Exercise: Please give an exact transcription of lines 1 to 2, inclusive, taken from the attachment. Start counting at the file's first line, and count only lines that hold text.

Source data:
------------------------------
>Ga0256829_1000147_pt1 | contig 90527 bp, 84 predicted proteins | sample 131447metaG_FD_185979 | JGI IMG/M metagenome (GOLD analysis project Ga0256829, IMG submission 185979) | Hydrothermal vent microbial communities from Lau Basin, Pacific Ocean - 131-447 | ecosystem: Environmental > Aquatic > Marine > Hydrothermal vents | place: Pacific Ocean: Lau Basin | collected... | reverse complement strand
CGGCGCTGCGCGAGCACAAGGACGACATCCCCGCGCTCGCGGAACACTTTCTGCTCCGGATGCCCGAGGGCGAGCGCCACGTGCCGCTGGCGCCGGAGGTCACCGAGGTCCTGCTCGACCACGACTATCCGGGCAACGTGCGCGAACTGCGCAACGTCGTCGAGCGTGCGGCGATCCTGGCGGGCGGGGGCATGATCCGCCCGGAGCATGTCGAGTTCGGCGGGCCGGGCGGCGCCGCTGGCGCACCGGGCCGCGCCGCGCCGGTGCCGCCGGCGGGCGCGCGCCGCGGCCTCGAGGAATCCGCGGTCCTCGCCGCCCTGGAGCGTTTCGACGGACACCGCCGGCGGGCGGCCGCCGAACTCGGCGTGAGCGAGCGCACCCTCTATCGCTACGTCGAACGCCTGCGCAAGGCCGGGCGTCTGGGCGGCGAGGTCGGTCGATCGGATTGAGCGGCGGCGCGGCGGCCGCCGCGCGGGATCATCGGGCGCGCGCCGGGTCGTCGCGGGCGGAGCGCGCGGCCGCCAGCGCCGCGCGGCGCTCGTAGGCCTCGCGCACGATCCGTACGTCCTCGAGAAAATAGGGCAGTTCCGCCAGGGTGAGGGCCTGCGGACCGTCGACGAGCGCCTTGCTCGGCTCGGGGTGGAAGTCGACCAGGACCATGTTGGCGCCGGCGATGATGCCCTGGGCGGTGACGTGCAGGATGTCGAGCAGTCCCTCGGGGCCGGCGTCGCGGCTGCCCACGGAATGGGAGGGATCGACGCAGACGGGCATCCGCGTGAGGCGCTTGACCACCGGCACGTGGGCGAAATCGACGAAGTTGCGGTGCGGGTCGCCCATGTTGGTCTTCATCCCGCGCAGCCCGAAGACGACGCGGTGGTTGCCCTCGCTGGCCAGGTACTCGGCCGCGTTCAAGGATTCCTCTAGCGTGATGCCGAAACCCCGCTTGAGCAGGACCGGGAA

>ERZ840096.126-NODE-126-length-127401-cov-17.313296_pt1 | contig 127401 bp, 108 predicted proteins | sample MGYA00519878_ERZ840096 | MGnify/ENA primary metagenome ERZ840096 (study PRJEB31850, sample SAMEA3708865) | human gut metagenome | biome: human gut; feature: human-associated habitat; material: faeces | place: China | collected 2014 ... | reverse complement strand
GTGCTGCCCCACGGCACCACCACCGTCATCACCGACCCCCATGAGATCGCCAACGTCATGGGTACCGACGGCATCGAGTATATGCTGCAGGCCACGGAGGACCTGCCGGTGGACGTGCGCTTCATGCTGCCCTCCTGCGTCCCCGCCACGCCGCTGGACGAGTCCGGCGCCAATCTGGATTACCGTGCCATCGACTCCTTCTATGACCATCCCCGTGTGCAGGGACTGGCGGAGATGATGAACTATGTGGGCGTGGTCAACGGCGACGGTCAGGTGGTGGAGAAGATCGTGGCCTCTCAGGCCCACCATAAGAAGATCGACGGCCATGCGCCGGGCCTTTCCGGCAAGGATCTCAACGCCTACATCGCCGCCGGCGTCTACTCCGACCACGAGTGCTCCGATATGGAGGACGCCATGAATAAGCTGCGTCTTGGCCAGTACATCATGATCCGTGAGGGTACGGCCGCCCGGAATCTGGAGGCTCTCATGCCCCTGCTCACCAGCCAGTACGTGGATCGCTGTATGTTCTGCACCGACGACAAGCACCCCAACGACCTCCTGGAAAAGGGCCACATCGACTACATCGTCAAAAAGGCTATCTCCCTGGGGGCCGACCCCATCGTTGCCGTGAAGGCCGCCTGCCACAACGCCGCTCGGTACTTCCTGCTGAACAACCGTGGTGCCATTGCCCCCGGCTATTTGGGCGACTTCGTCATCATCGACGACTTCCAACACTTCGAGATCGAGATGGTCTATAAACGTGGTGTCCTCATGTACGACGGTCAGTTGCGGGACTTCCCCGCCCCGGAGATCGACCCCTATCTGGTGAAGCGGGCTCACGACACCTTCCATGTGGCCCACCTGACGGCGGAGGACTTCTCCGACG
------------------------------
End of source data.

>Ga0256829_1000147_pt1 | contig 90527 bp, 84 predicted proteins | sample 131447metaG_FD_185979 | JGI IMG/M metagenome (GOLD analysis project Ga0256829, IMG submission 185979) | Hydrothermal vent microbial communities from Lau Basin, Pacific Ocean - 131-447 | ecosystem: Environmental > Aquatic > Marine > Hydrothermal vents | place: Pacific Ocean: Lau Basin | collected... | reverse complement strand
CGGCGCTGCGCGAGCACAAGGACGACATCCCCGCGCTCGCGGAACACTTTCTGCTCCGGATGCCCGAGGGCGAGCGCCACGTGCCGCTGGCGCCGGAGGTCACCGAGGTCCTGCTCGACCACGACTATCCGGGCAACGTGCGCGAACTGCGCAACGTCGTCGAGCGTGCGGCGATCCTGGCGGGCGGGGGCATGATCCGCCCGGAGCATGTCGAGTTCGGCGGGCCGGGCGGCGCCGCTGGCGCACCGGGCCGCGCCGCGCCGGTGCCGCCGGCGGGCGCGCGCCGCGGCCTCGAGGAATCCGCGGTCCTCGCCGCCCTGGAGCGTTTCGACGGACACCGCCGGCGGGCGGCCGCCGAACTCGGCGTGAGCGAGCGCACCCTCTATCGCTACGTCGAACGCCTGCGCAAGGCCGGGCGTCTGGGCGGCGAGGTCGGTCGATCGGATTGAGCGGCGGCGCGGCGGCCGCCGCGCGGGATCATCGGGCGCGCGCCGGGTCGTCGCGGGCGGAGCGCGCGGCCGCCAGCGCCGCGCGGCGCTCGTAGGCCTCGCGCACGATCCGTACGTCCTCGAGAAAATAGGGCAGTTCCGCCAGGGTGAGGGCCTGCGGACCGTCGACGAGCGCCTTGCTCGGCTCGGGGTGGAAGTCGACCAGGACCATGTTGGCGCCGGCGATGATGCCCTGGGCGGTGACGTGCAGGATGTCGAGCAGTCCCTCGGGGCCGGCGTCGCGGCTGCCCACGGAATGGGAGGGATCGACGCAGACGGGCATCCGCGTGAGGCGCTTGACCACCGGCACGTGGGCGAAATCGACGAAGTTGCGGTGCGGGTCGCCCATGTTGGTCTTCATCCCGCGCAGCCCGAAGACGACGCGGTGGTTGCCCTCGCTGGCCAGGTACTCGGCCGCGTTCAAGGATTCCTCTAGCGTGATGCCGAAACCCCGCTTGAGCAGGACCGGGAA